this is my last day in santa barbara.
all my worldly possessions are packed up in my car, ready and waiting for the four hour trip north.
the sun is shining. the sky is radiant deep perfect blue.
aka perfect walk weather.
I have two and a half wide-open hours before I leave.
and I am sitting here writing instead of taking one last look at my dear friends or campus or the ocean or any of the other places I have loved so deeply for so long.
I am not very sad at all about leaving.
it is time.
yes. very strange.
a week ago I was thinking about sight and the leaving and the living and then the coming back. how your sight changes each time. how no matter how often you revisit a scene and linger there, looking long, breathing deep, committing the curves and angles and colors and faces and laughs to memory, there is always something hidden that emerges from the woodwork and reminds you of how little you actually know of this place and people.
I haven't even left yet but what I miss is not this place or these people but the way we lived, all the promise and the hope. the time when all things were new, before the tired repetition and reenactments of the old things. what fills me with sadness is not the leaving but this feeling I can't shake that I am not leaving much behind.
good thing, at least, that I am traveling to a far distant land where no one knows my name and where I can start all this over.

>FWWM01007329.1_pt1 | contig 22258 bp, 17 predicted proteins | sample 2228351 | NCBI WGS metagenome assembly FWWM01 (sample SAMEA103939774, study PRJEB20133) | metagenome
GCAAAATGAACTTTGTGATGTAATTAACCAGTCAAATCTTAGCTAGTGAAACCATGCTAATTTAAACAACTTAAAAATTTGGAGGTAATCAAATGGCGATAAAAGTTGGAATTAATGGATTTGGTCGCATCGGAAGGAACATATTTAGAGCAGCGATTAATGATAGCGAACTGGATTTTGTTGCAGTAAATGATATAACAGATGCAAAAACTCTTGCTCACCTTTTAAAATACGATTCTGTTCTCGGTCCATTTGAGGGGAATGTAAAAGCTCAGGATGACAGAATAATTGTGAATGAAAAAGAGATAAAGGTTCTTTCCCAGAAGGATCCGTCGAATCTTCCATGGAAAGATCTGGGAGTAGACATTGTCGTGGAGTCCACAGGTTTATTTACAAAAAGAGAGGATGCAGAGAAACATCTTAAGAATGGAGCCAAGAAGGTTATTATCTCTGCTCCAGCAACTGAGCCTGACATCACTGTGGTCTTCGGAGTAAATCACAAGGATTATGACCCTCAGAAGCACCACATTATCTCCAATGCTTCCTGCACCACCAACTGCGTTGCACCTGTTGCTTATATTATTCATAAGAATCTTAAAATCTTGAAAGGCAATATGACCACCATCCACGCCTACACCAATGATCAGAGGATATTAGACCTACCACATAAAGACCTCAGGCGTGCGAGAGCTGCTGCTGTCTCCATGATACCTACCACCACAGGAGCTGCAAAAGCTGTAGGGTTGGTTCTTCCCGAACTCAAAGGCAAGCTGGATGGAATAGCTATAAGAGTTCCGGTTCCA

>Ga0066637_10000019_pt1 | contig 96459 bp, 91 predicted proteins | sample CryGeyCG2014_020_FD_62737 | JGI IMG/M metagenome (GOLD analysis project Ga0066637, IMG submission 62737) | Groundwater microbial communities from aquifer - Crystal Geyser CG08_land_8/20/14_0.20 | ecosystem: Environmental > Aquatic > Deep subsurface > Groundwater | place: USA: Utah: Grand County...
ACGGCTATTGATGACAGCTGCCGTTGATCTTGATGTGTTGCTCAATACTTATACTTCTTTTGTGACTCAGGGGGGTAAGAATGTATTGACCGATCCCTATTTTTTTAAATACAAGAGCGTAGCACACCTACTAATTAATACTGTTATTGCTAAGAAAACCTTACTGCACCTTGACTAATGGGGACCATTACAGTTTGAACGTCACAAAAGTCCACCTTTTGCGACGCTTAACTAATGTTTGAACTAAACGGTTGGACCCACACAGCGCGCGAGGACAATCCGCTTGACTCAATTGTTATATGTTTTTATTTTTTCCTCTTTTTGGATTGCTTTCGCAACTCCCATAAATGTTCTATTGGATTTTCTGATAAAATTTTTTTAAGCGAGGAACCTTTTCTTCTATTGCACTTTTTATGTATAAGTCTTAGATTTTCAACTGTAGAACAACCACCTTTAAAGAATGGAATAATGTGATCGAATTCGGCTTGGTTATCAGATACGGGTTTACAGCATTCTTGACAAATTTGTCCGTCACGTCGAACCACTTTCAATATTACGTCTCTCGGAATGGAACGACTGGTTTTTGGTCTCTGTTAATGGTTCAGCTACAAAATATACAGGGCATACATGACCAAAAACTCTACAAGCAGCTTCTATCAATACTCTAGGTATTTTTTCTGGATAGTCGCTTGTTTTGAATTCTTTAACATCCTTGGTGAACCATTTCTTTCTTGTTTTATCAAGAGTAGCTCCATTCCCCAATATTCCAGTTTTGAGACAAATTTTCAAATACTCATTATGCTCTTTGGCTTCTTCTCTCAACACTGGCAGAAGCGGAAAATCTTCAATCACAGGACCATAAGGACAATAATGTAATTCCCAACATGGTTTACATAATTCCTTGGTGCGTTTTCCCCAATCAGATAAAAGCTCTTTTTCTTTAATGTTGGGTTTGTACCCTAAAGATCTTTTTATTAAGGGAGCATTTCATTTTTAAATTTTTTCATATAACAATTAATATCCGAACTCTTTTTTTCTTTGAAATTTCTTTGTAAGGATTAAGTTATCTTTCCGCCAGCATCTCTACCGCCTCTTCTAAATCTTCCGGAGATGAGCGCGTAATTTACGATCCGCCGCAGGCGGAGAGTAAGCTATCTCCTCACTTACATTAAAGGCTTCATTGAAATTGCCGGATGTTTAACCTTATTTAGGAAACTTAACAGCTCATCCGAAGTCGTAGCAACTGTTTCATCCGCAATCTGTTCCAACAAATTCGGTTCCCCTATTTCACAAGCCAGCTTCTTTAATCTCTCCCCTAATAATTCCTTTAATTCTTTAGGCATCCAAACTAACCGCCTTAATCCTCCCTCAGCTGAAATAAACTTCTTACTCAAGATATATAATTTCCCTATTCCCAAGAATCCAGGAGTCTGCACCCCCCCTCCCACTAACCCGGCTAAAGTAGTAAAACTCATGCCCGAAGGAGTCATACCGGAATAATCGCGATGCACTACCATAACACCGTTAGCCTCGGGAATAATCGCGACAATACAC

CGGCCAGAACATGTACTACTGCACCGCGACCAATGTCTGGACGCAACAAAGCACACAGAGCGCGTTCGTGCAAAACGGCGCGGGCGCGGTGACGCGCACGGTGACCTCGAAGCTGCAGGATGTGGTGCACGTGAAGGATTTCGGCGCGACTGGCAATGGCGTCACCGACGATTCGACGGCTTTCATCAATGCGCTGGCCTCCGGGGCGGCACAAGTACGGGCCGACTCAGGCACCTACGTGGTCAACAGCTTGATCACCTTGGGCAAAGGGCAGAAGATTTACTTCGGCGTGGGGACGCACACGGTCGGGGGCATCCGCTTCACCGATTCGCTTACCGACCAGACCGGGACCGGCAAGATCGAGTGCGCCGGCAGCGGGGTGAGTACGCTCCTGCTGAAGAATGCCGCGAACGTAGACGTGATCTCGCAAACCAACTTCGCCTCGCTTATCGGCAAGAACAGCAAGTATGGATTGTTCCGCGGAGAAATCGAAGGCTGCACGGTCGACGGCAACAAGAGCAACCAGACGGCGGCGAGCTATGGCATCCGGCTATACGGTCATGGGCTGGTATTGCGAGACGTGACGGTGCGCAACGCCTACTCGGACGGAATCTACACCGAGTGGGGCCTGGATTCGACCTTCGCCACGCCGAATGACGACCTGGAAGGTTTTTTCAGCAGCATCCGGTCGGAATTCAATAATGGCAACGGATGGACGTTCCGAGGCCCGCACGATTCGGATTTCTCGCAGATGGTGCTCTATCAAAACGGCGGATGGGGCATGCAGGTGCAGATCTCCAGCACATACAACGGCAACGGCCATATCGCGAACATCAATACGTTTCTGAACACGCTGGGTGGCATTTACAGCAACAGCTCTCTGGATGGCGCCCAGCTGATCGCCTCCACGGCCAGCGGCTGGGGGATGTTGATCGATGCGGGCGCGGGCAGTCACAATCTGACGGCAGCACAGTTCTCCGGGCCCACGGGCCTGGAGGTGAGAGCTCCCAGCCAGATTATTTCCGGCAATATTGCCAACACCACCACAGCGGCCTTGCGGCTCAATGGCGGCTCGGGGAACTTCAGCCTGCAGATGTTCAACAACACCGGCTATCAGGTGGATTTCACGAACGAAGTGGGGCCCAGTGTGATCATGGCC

and yet a friend of mine told me some things: to stop running away before I run out of places to run to, and even though the grass may seem greener on the other side, it's only greener where you water it.
but the grass really is greener is England.
The road not taken is taken. Beyond the bend
it stretches on in the mind, well-traveled
as the one on which we set our feet.
An untold, imagined story
mingles with memory; actual
and possible paths cross and at each crossing
we pause, not to regret, but to remember
that to choose is to keep choosing.
The after-image of a face beyond a half-open door,
the felt warmth of a room beyond an uncrossed threshold,
the lingering sounds of a conversation that never happened,
leave their record, too, on the heart and in the bones:
fourth dimension of the life we choose and live.
You can lose what you never had--
mourn the unborn child,
the unspoken confession,
the friendship foreshadowed
that drifted away on the next tide.
You can lose what you only imagined having:
evening hours sipping wine over an open book;
walks that wind beyond the routes of responsibility,
the luxury of dailiness: "Oh, it's you again--
I wondered when you'd come."
The good-bye hard upon hello,
the embrace that renounces even as it receives,
the same breath caught in anticipation released
in resignation, confuse the opening heart.
By a strange mercy we are allowed
to practice the final paradox--to love and let go,
learning in each release to listen to the voice
that asks, "Do you see yet?" Do you see
how to love the wave already breaking
because it is a wave?
because it breaks?